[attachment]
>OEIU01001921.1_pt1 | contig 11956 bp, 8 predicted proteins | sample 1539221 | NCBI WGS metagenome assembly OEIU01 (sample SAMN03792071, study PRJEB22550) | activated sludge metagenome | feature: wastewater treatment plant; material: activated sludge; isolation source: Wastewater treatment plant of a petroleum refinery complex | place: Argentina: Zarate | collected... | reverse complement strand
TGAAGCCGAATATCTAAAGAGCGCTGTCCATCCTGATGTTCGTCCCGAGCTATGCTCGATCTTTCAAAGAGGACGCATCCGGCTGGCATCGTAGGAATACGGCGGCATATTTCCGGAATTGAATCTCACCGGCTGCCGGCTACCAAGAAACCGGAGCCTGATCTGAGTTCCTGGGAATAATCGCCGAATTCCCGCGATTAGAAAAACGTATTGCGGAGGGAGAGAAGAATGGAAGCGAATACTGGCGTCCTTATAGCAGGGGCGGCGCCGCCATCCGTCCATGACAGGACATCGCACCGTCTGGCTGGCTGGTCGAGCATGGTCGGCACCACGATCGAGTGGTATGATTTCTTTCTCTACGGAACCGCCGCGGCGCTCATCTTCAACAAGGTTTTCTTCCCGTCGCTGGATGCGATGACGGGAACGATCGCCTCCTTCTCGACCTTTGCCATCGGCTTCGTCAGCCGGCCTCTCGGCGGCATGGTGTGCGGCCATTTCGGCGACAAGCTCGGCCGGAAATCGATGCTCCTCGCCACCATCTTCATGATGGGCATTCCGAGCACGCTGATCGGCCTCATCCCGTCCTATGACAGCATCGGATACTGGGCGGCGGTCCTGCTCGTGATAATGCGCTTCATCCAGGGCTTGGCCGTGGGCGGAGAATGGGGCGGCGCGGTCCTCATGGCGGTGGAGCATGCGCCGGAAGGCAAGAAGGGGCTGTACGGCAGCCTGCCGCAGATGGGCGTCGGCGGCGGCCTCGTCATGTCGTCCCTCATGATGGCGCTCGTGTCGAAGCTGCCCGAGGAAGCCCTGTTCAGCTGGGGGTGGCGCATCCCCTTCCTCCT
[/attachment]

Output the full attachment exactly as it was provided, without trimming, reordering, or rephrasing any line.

>OEIU01001921.1_pt1 | contig 11956 bp, 8 predicted proteins | sample 1539221 | NCBI WGS metagenome assembly OEIU01 (sample SAMN03792071, study PRJEB22550) | activated sludge metagenome | feature: wastewater treatment plant; material: activated sludge; isolation source: Wastewater treatment plant of a petroleum refinery complex | place: Argentina: Zarate | collected... | reverse complement strand
TGAAGCCGAATATCTAAAGAGCGCTGTCCATCCTGATGTTCGTCCCGAGCTATGCTCGATCTTTCAAAGAGGACGCATCCGGCTGGCATCGTAGGAATACGGCGGCATATTTCCGGAATTGAATCTCACCGGCTGCCGGCTACCAAGAAACCGGAGCCTGATCTGAGTTCCTGGGAATAATCGCCGAATTCCCGCGATTAGAAAAACGTATTGCGGAGGGAGAGAAGAATGGAAGCGAATACTGGCGTCCTTATAGCAGGGGCGGCGCCGCCATCCGTCCATGACAGGACATCGCACCGTCTGGCTGGCTGGTCGAGCATGGTCGGCACCACGATCGAGTGGTATGATTTCTTTCTCTACGGAACCGCCGCGGCGCTCATCTTCAACAAGGTTTTCTTCCCGTCGCTGGATGCGATGACGGGAACGATCGCCTCCTTCTCGACCTTTGCCATCGGCTTCGTCAGCCGGCCTCTCGGCGGCATGGTGTGCGGCCATTTCGGCGACAAGCTCGGCCGGAAATCGATGCTCCTCGCCACCATCTTCATGATGGGCATTCCGAGCACGCTGATCGGCCTCATCCCGTCCTATGACAGCATCGGATACTGGGCGGCGGTCCTGCTCGTGATAATGCGCTTCATCCAGGGCTTGGCCGTGGGCGGAGAATGGGGCGGCGCGGTCCTCATGGCGGTGGAGCATGCGCCGGAAGGCAAGAAGGGGCTGTACGGCAGCCTGCCGCAGATGGGCGTCGGCGGCGGCCTCGTCATGTCGTCCCTCATGATGGCGCTCGTGTCGAAGCTGCCCGAGGAAGCCCTGTTCAGCTGGGGGTGGCGCATCCCCTTCCTCCT